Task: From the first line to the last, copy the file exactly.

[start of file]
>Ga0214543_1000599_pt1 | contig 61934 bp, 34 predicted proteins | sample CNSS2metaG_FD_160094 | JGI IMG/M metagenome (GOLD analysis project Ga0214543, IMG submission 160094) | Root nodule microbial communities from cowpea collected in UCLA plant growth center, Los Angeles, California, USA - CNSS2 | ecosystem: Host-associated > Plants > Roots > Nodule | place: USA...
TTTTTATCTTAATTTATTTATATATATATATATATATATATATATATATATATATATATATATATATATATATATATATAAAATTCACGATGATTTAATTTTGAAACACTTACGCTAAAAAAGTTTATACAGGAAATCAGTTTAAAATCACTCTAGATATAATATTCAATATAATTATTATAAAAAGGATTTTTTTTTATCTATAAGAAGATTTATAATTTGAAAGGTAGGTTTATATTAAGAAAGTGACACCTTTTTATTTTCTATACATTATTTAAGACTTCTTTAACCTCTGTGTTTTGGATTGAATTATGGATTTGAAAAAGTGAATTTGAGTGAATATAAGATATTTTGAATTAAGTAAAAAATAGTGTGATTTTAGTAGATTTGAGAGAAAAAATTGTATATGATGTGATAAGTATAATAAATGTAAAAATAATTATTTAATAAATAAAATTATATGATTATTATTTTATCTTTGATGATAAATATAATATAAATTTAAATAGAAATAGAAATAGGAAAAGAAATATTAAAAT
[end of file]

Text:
>Ga0214543_1000599_pt1 | contig 61934 bp, 34 predicted proteins | sample CNSS2metaG_FD_160094 | JGI IMG/M metagenome (GOLD analysis project Ga0214543, IMG submission 160094) | Root nodule microbial communities from cowpea collected in UCLA plant growth center, Los Angeles, California, USA - CNSS2 | ecosystem: Host-associated > Plants > Roots > Nodule | place: USA...
TTTTTATCTTAATTTATTTATATATATATATATATATATATATATATATATATATATATATATATATATATATATATATAAAATTCACGATGATTTAATTTTGAAACACTTACGCTAAAAAAGTTTATACAGGAAATCAGTTTAAAATCACTCTAGATATAATATTCAATATAATTATTATAAAAAGGATTTTTTTTTATCTATAAGAAGATTTATAATTTGAAAGGTAGGTTTATATTAAGAAAGTGACACCTTTTTATTTTCTATACATTATTTAAGACTTCTTTAACCTCTGTGTTTTGGATTGAATTATGGATTTGAAAAAGTGAATTTGAGTGAATATAAGATATTTTGAATTAAGTAAAAAATAGTGTGATTTTAGTAGATTTGAGAGAAAAAATTGTATATGATGTGATAAGTATAATAAATGTAAAAATAATTATTTAATAAATAAAATTATATGATTATTATTTTATCTTTGATGATAAATATAATATAAATTTAAATAGAAATAGAAATAGGAAAAGAAATATTAAAAT